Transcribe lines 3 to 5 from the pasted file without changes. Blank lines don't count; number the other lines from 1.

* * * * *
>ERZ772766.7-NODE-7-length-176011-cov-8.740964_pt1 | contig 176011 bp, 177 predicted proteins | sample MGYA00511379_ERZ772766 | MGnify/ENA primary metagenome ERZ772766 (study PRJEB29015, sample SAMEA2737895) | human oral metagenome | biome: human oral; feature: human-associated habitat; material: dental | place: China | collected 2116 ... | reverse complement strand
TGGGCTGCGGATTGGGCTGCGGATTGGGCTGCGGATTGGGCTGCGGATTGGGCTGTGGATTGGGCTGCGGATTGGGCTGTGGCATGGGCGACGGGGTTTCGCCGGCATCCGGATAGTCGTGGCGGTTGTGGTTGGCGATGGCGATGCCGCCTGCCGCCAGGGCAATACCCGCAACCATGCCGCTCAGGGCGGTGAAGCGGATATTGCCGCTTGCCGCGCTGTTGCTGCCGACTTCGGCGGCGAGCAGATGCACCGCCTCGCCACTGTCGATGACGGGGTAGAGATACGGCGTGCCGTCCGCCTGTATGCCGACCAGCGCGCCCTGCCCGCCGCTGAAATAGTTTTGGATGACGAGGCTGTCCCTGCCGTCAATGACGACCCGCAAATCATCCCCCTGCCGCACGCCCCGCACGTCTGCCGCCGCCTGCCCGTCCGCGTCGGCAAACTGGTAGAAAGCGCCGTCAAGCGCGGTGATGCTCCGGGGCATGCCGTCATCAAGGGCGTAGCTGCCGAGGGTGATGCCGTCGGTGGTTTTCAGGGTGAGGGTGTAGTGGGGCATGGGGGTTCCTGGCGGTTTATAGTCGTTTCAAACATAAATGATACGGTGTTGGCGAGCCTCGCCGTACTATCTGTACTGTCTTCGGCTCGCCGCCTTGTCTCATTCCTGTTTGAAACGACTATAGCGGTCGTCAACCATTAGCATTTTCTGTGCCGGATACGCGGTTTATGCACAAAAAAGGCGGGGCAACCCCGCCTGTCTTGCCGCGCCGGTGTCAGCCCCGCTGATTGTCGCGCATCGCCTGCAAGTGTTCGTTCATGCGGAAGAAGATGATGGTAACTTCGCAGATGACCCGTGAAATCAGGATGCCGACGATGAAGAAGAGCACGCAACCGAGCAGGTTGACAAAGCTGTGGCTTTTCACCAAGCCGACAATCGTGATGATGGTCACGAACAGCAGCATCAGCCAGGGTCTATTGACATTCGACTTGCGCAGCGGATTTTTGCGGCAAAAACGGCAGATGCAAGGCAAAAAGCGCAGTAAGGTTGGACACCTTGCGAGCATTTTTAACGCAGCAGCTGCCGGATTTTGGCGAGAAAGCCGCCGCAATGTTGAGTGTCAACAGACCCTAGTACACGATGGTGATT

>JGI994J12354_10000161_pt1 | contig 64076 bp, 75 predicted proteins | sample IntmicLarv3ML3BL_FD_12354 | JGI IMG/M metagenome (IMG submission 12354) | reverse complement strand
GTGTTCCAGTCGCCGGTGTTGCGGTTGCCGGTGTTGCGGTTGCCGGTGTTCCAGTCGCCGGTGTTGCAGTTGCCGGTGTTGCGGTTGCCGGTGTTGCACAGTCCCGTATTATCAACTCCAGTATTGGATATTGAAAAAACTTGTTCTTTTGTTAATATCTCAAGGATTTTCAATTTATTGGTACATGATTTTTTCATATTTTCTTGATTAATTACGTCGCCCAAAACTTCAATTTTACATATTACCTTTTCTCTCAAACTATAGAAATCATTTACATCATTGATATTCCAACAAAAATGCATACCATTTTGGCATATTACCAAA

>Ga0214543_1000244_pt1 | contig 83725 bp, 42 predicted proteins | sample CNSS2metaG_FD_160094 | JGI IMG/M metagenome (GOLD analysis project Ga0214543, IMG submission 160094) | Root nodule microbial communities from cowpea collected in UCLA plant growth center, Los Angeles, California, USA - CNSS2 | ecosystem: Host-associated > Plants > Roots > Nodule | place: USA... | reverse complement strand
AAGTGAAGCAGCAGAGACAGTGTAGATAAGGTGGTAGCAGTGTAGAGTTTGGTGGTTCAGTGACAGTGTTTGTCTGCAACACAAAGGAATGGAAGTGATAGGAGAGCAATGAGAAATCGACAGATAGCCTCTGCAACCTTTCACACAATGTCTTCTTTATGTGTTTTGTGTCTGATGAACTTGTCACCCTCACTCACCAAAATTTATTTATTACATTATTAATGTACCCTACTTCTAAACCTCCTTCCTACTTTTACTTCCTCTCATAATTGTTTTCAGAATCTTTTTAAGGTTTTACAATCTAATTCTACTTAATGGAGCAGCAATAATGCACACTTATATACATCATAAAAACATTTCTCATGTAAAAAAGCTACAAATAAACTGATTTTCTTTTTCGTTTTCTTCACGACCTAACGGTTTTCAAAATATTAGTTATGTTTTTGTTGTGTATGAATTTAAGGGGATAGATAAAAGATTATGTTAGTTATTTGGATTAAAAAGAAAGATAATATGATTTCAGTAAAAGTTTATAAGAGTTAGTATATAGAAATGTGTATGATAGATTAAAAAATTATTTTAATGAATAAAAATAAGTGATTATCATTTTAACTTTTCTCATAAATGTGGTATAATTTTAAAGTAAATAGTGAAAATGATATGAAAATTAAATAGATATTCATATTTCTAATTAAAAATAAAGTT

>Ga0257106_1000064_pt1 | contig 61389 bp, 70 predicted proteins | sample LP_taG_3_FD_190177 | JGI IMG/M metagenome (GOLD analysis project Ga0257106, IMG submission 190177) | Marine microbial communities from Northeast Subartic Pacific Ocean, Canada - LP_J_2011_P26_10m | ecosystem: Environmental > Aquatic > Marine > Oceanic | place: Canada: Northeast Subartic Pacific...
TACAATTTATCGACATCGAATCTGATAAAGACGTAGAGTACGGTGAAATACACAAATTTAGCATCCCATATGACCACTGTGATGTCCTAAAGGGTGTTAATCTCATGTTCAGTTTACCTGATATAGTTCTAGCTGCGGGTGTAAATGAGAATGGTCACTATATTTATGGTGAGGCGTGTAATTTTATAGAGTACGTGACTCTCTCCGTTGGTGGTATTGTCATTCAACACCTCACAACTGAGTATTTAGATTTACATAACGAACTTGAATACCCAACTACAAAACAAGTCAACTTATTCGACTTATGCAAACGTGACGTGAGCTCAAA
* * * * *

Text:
>JGI994J12354_10000161_pt1 | contig 64076 bp, 75 predicted proteins | sample IntmicLarv3ML3BL_FD_12354 | JGI IMG/M metagenome (IMG submission 12354) | reverse complement strand
GTGTTCCAGTCGCCGGTGTTGCGGTTGCCGGTGTTGCGGTTGCCGGTGTTCCAGTCGCCGGTGTTGCAGTTGCCGGTGTTGCGGTTGCCGGTGTTGCACAGTCCCGTATTATCAACTCCAGTATTGGATATTGAAAAAACTTGTTCTTTTGTTAATATCTCAAGGATTTTCAATTTATTGGTACATGATTTTTTCATATTTTCTTGATTAATTACGTCGCCCAAAACTTCAATTTTACATATTACCTTTTCTCTCAAACTATAGAAATCATTTACATCATTGATATTCCAACAAAAATGCATACCATTTTGGCATATTACCAAA

>Ga0214543_1000244_pt1 | contig 83725 bp, 42 predicted proteins | sample CNSS2metaG_FD_160094 | JGI IMG/M metagenome (GOLD analysis project Ga0214543, IMG submission 160094) | Root nodule microbial communities from cowpea collected in UCLA plant growth center, Los Angeles, California, USA - CNSS2 | ecosystem: Host-associated > Plants > Roots > Nodule | place: USA... | reverse complement strand